WASHINGTON, July 17, 2014 – USDA and the Energy Department today announced the selection of 10 projects that are being awarded funding aimed at accelerating genetic breeding programs to improve plant feedstocks for the production of biofuels, biopower, and biobased products.
The $12.6 million investment is part of the Obama administration's broader effort to diversify the nation's energy portfolio and speed development of new clean-energy technologies designed to reduce dependence on foreign oil. Click here for a list of the projects.
"Innovative research is a critical link to stimulating rural economies and creating jobs across America," said Agriculture Secretary Tom Vilsack. “These projects will not only support our efforts to provide a sustainable and domestic energy source for the nation, but also improve the lives of rural residents."
The research grants are awarded under a joint DOE-USDA program that began in 2006 focused on fundamental investigations of biomass genomics, with the aim of harnessing nonfood plant biomass for the production of fuels such as ethanol or renewable chemical feedstocks, USDA said in a news release. Dedicated feedstock crops tend to require less intensive production practices and can grow on poorer quality land than food crops, making this a critical element in a strategy of sustainable biofuels production that avoids competition with crops grown for food.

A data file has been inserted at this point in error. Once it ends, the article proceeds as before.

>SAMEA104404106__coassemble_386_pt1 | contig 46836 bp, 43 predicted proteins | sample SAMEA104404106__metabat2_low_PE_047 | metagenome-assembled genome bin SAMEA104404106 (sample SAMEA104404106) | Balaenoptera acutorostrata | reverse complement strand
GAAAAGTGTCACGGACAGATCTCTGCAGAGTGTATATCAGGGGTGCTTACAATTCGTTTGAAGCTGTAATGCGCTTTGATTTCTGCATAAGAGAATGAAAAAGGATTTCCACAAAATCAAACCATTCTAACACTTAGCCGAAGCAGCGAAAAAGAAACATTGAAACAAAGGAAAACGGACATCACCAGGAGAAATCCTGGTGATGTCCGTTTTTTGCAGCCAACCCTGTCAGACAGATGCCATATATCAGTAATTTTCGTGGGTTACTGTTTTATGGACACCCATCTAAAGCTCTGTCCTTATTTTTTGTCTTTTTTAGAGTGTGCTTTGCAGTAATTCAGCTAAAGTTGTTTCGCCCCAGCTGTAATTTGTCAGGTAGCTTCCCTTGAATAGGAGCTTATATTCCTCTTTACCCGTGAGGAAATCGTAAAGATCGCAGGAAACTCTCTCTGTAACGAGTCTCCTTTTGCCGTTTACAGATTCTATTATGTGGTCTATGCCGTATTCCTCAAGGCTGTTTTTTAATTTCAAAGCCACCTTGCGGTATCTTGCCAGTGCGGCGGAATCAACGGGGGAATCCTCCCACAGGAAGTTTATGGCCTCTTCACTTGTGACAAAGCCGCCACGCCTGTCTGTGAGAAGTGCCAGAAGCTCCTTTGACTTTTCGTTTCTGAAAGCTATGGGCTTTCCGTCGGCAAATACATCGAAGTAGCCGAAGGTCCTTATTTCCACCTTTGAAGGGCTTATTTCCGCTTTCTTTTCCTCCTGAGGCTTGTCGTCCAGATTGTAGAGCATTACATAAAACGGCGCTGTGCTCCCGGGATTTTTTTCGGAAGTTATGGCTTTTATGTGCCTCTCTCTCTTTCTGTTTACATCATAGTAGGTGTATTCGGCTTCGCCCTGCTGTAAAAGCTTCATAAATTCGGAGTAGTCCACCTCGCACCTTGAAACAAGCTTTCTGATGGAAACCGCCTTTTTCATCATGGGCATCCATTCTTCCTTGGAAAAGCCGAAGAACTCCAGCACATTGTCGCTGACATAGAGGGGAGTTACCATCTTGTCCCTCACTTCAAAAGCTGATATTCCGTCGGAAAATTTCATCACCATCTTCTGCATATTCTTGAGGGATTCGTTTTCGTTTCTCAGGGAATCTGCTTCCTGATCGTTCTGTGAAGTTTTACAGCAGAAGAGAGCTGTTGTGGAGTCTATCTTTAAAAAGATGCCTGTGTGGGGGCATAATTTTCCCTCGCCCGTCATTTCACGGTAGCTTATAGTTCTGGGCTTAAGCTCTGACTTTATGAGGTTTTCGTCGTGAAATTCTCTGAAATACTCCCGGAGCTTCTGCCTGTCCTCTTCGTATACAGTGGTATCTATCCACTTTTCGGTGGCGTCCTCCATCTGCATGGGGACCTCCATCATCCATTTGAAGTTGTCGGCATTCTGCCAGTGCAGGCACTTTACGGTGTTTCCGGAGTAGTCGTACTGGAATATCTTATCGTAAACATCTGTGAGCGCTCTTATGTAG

The projects are located in California, Colorado, Illinois, Michigan, Minnesota, Missouri, New York, Texas, and Virginia. DOE's Office of Science will provide $10.6 million in funding for eight projects, while USDA's National Institute of Food and Agriculture will award $2 million to fund two projects. Initial funding will support research projects for up to three years. The full list of awardees and project descriptions can be found online at:
New projects to be funded this year will build upon gains in genetic and genomic resources for bioenergy and biofuels. The projects will accelerate the breeding of optimized dedicated bioenergy feedstocks through a better understanding of complex interactions between bioenergy feedstock plants and their environment, allowing the development of new regionally-adapted bioenergy feedstock cultivars with maximal biomass or seed oil yield and traits leading to more sustainable production systems, such as minimal water usage and nutrient input requirements.
For more information on the joint DOE-USDA Plant Feedstocks Genomics for Bioenergy research program, click here.
For more news, go to: www. Agri-Pulse.com